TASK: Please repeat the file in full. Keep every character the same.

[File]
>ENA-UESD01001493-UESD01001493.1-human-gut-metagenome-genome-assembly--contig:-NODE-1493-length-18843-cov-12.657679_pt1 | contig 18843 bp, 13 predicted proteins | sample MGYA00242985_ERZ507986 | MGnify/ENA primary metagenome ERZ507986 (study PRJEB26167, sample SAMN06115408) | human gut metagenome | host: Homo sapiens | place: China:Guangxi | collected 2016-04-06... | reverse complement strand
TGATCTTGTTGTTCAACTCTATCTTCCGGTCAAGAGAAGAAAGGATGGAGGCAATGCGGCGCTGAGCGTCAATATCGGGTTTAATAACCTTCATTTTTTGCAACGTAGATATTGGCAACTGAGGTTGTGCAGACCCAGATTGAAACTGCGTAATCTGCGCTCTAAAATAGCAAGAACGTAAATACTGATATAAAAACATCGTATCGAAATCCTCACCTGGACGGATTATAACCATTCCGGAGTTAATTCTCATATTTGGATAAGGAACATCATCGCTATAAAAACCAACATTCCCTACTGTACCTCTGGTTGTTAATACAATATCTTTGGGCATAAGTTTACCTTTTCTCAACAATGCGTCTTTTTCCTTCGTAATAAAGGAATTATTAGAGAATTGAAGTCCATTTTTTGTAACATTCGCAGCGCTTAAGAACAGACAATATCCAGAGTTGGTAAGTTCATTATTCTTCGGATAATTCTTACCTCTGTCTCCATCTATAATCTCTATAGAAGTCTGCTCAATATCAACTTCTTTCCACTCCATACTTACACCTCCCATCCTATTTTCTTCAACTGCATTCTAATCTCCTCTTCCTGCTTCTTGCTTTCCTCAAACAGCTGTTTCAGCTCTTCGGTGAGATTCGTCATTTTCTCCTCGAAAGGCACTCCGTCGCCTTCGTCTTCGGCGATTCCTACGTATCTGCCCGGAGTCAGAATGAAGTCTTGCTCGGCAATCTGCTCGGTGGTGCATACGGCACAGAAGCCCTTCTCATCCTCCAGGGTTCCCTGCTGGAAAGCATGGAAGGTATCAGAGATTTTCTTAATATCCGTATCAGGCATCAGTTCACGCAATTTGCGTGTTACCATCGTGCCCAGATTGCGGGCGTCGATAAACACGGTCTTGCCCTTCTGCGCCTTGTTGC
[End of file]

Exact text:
>ENA-UESD01001493-UESD01001493.1-human-gut-metagenome-genome-assembly--contig:-NODE-1493-length-18843-cov-12.657679_pt1 | contig 18843 bp, 13 predicted proteins | sample MGYA00242985_ERZ507986 | MGnify/ENA primary metagenome ERZ507986 (study PRJEB26167, sample SAMN06115408) | human gut metagenome | host: Homo sapiens | place: China:Guangxi | collected 2016-04-06... | reverse complement strand
TGATCTTGTTGTTCAACTCTATCTTCCGGTCAAGAGAAGAAAGGATGGAGGCAATGCGGCGCTGAGCGTCAATATCGGGTTTAATAACCTTCATTTTTTGCAACGTAGATATTGGCAACTGAGGTTGTGCAGACCCAGATTGAAACTGCGTAATCTGCGCTCTAAAATAGCAAGAACGTAAATACTGATATAAAAACATCGTATCGAAATCCTCACCTGGACGGATTATAACCATTCCGGAGTTAATTCTCATATTTGGATAAGGAACATCATCGCTATAAAAACCAACATTCCCTACTGTACCTCTGGTTGTTAATACAATATCTTTGGGCATAAGTTTACCTTTTCTCAACAATGCGTCTTTTTCCTTCGTAATAAAGGAATTATTAGAGAATTGAAGTCCATTTTTTGTAACATTCGCAGCGCTTAAGAACAGACAATATCCAGAGTTGGTAAGTTCATTATTCTTCGGATAATTCTTACCTCTGTCTCCATCTATAATCTCTATAGAAGTCTGCTCAATATCAACTTCTTTCCACTCCATACTTACACCTCCCATCCTATTTTCTTCAACTGCATTCTAATCTCCTCTTCCTGCTTCTTGCTTTCCTCAAACAGCTGTTTCAGCTCTTCGGTGAGATTCGTCATTTTCTCCTCGAAAGGCACTCCGTCGCCTTCGTCTTCGGCGATTCCTACGTATCTGCCCGGAGTCAGAATGAAGTCTTGCTCGGCAATCTGCTCGGTGGTGCATACGGCACAGAAGCCCTTCTCATCCTCCAGGGTTCCCTGCTGGAAAGCATGGAAGGTATCAGAGATTTTCTTAATATCCGTATCAGGCATCAGTTCACGCAATTTGCGTGTTACCATCGTGCCCAGATTGCGGGCGTCGATAAACACGGTCTTGCCCTTCTGCGCCTTGTTGC